New and improved merchandise lines .721
.217
Attractive visual merchandising
.668
Assortment of merchandise
.555
.271
Newer Locations
.427
-.258
Strong logistics
.762
Strong supply chain
.677
Sophisticated
information
.646
.265
management system
Electronic billing
-.239
.415
Computerized inventory system
.391
.398
Reputation
.226
Exceeding customer expectations
.229
.256
.686
Safety
-.664
Hygiene environment
.646
More value for money
-.495
.568
Customer friendly
.366
.319
.498
Extraction Method: Principal Component Analysis.
Rotation Method: Varimax with Kaiser Normalization.
a. Rotation converged in 5 iterations.
Table 10 shows the rotated component matrix. After deducting the dimensions, the three factors which have been
extracted are narrated hereby:
F1: While observing the results, variables like new and improved merchandise lines, attractive visual merchandising,
assortment of merchandise and newer locations, have loadings of 0.721, 0.668, 0.555 and 0.427 on factor F1
respectively. Therefore, this factor can be interpreted as Technological Advancement.
F2: As it is clear from Table 10, statements like strong logistics, strong supply chain, sophisticated information
management system, electronic billing and computerized inventory system, have loadings of 0.762, 0.677, 0.646, 0.415
and 0.398 represented by factor F2 and has been named as Innovativeness on Format Decisions.
F3: Table 10 indicates six statements, namely, reputation, exceeding customer expectations, safety, hygiene
environment, more value for money and customer friendly has the loadings of 0.226, 0.686, -0.664, 0.646, 0.568 and
0.498 and thereby interpreted and named as Customer Centricity.

3.CONCLUSIONS
The statistical techniques of ANOVA and ANOM are applied to seven different case studies. Both methods of analysis
disclose that there is a significant difference between consumer preferences and emerging retail formats. The ANOM
chart reveals that the points are actually responsible for the variation on the border line of Upper Decision Limit. We
have observed from Fig. 5 that the variation level of low tax payers group is high. Similarly, when compared to average
level the adult customer group in Fig. 7 is below the Lower Decision Limit. This type of information is useful to the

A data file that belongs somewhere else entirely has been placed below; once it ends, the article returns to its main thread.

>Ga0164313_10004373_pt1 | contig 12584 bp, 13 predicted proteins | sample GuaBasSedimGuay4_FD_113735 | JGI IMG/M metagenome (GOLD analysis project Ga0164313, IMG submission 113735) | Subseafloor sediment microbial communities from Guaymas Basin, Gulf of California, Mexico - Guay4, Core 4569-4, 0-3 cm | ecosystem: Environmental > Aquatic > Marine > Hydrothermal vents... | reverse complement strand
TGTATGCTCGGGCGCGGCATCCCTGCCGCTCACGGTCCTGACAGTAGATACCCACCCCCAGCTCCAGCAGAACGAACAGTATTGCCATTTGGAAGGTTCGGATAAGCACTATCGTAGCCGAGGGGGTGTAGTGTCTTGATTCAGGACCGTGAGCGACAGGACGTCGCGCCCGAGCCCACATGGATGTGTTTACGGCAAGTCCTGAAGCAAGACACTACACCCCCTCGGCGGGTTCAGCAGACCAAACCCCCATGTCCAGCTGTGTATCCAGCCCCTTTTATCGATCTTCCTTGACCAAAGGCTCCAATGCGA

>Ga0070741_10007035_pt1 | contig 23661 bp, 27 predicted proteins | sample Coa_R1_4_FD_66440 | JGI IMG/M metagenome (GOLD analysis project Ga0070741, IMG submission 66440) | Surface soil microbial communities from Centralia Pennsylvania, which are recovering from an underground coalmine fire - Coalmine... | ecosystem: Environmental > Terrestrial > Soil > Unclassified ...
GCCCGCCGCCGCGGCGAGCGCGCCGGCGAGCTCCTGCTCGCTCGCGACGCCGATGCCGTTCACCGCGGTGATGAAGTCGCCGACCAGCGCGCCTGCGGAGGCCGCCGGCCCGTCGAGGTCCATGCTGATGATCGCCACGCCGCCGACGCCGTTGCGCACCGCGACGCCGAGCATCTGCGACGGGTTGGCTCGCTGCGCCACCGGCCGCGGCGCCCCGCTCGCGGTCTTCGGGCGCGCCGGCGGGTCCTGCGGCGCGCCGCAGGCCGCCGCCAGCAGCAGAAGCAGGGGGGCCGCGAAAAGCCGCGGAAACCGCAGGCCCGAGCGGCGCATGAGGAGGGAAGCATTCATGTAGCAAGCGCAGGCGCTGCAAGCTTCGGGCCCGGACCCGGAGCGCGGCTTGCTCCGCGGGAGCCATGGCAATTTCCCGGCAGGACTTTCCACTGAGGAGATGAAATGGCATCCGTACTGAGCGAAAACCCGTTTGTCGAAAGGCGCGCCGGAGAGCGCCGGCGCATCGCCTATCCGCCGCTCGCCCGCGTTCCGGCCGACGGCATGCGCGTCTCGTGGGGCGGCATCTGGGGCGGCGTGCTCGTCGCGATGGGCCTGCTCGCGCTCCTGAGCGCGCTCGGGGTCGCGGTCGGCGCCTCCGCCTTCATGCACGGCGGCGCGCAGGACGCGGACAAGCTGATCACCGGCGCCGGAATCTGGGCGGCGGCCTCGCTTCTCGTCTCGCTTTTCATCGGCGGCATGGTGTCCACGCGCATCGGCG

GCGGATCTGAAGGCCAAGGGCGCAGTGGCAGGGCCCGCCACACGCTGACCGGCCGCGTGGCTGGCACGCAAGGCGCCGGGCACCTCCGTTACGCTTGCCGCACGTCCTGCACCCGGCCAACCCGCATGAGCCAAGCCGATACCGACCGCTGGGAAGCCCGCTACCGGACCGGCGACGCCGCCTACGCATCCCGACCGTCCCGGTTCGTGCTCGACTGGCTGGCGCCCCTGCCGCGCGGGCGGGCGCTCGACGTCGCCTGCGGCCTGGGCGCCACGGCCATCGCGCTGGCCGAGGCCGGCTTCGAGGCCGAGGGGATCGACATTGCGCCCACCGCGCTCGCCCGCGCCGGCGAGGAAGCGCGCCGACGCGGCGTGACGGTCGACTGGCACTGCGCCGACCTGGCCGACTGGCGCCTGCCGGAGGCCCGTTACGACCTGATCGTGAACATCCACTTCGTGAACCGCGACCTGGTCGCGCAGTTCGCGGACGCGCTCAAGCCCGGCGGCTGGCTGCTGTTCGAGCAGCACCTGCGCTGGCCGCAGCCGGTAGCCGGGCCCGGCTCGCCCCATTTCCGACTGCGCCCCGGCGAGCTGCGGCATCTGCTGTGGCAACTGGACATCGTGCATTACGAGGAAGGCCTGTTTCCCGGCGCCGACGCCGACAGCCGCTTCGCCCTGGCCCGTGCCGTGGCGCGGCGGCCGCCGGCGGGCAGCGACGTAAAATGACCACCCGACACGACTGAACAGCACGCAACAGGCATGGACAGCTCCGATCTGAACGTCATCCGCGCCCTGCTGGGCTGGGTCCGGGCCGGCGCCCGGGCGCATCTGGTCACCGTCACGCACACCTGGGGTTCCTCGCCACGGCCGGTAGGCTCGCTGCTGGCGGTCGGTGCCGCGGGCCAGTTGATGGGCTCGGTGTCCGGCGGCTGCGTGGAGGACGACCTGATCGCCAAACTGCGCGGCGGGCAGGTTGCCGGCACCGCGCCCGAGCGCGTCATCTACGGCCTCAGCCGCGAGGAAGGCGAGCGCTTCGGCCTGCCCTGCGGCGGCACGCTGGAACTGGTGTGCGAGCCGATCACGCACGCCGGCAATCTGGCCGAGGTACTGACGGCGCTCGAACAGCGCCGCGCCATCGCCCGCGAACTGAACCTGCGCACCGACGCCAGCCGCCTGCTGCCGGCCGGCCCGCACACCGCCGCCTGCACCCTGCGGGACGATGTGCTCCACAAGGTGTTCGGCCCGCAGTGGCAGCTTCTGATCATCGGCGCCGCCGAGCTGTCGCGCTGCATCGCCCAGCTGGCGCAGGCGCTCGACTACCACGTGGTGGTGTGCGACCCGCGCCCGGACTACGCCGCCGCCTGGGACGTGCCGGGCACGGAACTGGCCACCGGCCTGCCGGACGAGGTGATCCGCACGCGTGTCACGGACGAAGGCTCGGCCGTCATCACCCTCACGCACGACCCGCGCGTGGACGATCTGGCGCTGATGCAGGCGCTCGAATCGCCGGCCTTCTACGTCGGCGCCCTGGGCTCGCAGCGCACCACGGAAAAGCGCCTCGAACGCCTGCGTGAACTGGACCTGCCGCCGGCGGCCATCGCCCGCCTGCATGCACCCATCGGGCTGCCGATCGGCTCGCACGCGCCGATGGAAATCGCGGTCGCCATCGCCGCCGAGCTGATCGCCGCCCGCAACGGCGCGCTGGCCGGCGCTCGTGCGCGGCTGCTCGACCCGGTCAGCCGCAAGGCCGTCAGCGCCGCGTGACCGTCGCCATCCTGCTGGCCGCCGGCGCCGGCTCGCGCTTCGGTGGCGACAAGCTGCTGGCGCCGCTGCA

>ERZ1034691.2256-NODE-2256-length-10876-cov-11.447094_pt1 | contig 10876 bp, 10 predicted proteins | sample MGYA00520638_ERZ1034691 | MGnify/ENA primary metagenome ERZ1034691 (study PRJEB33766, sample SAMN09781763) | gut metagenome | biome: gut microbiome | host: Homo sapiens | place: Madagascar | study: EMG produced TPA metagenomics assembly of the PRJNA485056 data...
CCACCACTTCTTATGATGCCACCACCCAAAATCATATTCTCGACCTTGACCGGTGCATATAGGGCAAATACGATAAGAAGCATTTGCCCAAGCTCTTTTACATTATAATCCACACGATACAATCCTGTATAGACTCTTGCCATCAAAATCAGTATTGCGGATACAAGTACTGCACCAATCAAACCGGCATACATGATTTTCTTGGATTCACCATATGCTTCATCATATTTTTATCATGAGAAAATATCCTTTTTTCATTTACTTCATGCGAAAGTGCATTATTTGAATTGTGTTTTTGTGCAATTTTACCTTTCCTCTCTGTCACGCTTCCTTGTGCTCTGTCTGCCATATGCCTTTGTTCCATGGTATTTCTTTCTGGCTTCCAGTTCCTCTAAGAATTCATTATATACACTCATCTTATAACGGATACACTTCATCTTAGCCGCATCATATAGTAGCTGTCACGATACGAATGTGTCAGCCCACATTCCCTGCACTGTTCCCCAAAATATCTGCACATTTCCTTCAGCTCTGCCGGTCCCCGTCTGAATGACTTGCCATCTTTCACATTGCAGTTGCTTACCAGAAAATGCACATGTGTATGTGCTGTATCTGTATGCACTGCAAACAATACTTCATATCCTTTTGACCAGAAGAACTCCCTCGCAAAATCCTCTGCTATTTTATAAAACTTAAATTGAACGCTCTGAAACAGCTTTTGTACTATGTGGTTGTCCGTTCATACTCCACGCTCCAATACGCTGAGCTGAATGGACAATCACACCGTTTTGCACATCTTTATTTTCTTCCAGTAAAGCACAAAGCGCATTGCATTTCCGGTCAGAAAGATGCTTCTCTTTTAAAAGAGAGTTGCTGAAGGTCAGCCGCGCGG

management who needs to take adequate measures to identify the anomaly observed in the specific variations in the
shopping pattern of consumers. Hence, ANOM procedure gives additional information as compared to ANOVA
specially when the null hypothesis is rejected in the analysis of retail format problem in identifying the specific factors
which creates the actual difference in the study.
There are few findings which have been extracted while analyzing the data. The review of this study found that `NextGeneration Retailing' has evolved from different stages and is expanding further with three important dimensionstechnology, innovative format decisions, and customer centricity. The `Next-Generation Retailers' are on the high edge
of technology adoption and because of this, they are poised to expand rapidly as more of time and resources are saved
by technology, and one can even get the exact pulse of the customers by using different information systems. Also, the
`Next-Generation Retailers' are at an advantage because of a wide variety of format options, thereby offering greater
choice for customers and a wide range of products under one roof. The attractive and comfortable ambience would help
to exceed customer expectations through better service delivery. The Indian Retail Industry is gradually inching its way
towards becoming the next boom industry.

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International Journal of Application or Innovation in Engineering & Management (IJAIEM)


Web Site: www.ijaiem.org Email: editor@ijaiem.org
Volume 4, Issue 5, May 2015

ISSN 2319 - 4847